Human quality of life
Human quality of life is sometimes described using the term human wellbeing. Human wellbeing (HWB) is multi-faceted and can be enhanced, or negatively affected, by our daily experiences, such as the quality of our work life and personal relationships, our engagement in physical activity and adherence to a healthy diet, and opportunities to participate in cultural activities. Many facets of wellbeing are directly related to the health of the natural environment such as the ability to release stress in a peaceful forest or a thriving local economy derived from sustainable shellfish harvesting. The status of our wellbeing can influence the way we make decisions that affect the environment and the status of those resources, in turn, can affect our wellbeing. In many cases, this perspective is left out of ecosystem recovery. Because of a growing understanding of the relationship between HWB and the status of natural resources, planning for and monitoring human wellbeing as a component of ecosystem recovery is a growing trend. Within the Puget Sound specifically, the Puget Sound Partnership has adopted a series of quality of life indicators.
Developing Human Wellbeing Indicators for the Hood Canal Watershed, a report by Kelly Biedenweg, Ph.D., Stanford University and Puget Sound Institute and Adi Hanein, UW School of Marine and Environmental Affairs (2013).
Legal milestones for Indigenous sovereignty and salmon co-management in the Puget Sound region
Treaty rights are critical to the sovereignity of Puget Sound area Tribes and are deeply connected to natural resource management. Five landmark treaties in our region were signed during a three-year period from 1854 to 1856 and continue to drive policy to this day.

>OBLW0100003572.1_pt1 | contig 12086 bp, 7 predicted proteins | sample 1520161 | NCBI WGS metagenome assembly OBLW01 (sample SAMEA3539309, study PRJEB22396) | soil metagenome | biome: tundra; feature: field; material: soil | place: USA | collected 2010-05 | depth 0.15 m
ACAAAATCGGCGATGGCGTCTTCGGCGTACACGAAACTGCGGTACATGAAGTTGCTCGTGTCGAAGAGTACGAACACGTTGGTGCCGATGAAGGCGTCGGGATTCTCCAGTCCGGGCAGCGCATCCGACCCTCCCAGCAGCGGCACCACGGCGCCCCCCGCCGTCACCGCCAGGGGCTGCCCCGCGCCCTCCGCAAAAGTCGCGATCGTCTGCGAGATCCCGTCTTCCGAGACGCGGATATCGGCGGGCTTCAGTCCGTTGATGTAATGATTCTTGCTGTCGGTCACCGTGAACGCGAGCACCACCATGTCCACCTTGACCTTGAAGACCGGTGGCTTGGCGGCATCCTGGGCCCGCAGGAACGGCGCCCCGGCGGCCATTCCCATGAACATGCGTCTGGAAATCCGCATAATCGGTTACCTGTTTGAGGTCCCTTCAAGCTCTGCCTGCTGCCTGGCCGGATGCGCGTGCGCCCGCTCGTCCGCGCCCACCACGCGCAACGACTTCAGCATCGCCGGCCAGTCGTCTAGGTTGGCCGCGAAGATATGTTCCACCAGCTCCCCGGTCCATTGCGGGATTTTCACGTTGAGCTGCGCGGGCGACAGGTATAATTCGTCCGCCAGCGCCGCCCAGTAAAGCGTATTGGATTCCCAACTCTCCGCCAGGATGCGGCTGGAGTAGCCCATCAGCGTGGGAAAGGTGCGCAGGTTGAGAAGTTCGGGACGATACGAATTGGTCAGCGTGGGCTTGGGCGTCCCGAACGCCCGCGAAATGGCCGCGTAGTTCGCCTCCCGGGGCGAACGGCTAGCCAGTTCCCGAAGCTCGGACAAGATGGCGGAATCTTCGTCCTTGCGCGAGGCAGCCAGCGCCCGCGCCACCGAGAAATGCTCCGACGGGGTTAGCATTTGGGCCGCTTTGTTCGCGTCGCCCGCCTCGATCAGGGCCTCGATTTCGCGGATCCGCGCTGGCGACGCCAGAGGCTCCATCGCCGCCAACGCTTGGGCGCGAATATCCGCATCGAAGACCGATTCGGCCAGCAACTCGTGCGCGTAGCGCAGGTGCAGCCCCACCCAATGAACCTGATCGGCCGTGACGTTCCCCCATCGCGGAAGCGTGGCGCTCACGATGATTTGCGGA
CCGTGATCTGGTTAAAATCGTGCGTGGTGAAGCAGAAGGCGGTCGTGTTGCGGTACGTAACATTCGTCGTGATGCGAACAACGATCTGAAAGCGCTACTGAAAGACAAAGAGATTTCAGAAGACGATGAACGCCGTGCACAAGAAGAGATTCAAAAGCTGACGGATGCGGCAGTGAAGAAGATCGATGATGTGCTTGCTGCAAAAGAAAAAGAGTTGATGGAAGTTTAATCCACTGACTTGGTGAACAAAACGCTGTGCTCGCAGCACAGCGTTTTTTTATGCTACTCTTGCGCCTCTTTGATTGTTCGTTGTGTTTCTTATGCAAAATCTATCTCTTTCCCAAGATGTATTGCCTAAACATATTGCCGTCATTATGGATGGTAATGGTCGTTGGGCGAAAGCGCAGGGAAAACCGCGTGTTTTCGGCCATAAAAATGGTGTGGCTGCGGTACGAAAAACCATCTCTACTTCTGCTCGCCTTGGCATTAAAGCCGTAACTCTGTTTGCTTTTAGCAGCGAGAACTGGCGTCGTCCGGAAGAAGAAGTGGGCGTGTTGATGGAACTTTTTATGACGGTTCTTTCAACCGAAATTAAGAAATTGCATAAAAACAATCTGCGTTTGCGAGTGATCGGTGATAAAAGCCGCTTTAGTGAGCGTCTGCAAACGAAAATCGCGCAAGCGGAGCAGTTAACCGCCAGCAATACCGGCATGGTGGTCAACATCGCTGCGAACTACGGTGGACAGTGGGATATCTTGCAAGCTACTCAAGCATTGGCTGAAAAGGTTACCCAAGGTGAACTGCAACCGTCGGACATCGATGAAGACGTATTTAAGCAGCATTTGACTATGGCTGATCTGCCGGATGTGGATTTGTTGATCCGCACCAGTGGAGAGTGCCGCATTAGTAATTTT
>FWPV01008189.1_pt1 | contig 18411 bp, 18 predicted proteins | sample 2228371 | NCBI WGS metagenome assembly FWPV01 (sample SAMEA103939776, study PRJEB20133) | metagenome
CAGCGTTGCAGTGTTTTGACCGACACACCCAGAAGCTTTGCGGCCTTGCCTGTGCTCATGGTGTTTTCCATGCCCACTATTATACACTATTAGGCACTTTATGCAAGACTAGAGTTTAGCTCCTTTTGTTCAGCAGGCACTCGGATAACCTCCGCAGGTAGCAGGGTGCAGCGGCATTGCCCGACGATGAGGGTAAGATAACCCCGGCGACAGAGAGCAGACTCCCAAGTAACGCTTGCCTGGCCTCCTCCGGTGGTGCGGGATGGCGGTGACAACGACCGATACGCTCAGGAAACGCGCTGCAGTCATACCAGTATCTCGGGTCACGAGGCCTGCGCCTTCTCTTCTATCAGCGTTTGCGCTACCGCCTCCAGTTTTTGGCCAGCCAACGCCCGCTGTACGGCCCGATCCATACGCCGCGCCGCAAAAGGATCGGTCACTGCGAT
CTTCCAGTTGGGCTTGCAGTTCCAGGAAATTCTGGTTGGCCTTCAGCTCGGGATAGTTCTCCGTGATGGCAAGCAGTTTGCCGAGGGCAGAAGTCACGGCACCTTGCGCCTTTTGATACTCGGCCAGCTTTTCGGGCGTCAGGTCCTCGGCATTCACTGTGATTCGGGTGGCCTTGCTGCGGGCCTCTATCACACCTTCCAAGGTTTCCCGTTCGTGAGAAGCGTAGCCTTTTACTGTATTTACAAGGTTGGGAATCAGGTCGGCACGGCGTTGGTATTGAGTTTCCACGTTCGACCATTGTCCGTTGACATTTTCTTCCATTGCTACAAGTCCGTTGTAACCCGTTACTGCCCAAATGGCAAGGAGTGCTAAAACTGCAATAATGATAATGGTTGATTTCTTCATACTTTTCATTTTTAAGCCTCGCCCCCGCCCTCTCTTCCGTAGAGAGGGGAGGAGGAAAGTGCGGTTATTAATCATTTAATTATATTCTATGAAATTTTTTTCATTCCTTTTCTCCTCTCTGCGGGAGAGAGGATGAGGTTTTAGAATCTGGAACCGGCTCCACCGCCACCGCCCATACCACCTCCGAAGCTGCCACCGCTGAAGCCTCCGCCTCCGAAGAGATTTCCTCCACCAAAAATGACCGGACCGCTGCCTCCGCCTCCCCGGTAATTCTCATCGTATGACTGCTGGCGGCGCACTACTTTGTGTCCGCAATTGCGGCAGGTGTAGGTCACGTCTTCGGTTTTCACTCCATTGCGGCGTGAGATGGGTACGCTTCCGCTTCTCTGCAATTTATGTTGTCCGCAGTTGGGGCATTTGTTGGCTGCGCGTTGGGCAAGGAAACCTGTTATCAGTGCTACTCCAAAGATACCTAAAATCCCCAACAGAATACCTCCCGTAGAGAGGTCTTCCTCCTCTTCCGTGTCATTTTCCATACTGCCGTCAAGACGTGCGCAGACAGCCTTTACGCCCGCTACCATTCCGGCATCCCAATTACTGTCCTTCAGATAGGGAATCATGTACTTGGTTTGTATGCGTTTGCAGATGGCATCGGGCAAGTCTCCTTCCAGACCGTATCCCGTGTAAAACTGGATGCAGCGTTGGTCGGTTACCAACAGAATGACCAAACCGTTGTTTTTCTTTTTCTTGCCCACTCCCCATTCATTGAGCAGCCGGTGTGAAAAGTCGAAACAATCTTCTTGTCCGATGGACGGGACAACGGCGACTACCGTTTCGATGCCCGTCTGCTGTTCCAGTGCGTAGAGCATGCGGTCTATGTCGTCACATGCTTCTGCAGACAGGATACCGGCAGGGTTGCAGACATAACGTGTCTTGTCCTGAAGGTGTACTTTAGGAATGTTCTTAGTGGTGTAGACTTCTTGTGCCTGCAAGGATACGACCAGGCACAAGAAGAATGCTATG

State of the Sound report 2021
The 2021 State of the Sound is the Puget Sound Partnership’s seventh biennial report to the Legislature on progress toward the recovery of Puget Sound. The document reports on both the status of the Partnership's recovery efforts and a suite of ecosystem indicators referred to as the Puget Sound Vital Signs.
Shared shorelines, shared meanings?: Examining place meaning in Puget Sound (extended abstract)
A 2021 article in the journal Applied Geography examines perceptions of shorelines in the Puget Sound region. A community survey described in the article showed that local residents preferred undeveloped shorelines to shorelines with armored structures such as seawalls and bulkheads.
Social Science for the Salish Sea
Social Science for the Salish Sea (S4) provides a foundation for future research projects, accessible information for planning or management decisions, and synthesized content to inform ecosystem recovery.
State agencies will focus on improving environmental justice under new law
The recently approved HEAL Act requires the state of Washington to address issues of environmental justice within its agencies. The Act is expected to be signed by the governor and focuses on inequities in environmental health conditions for disenfranchised populations.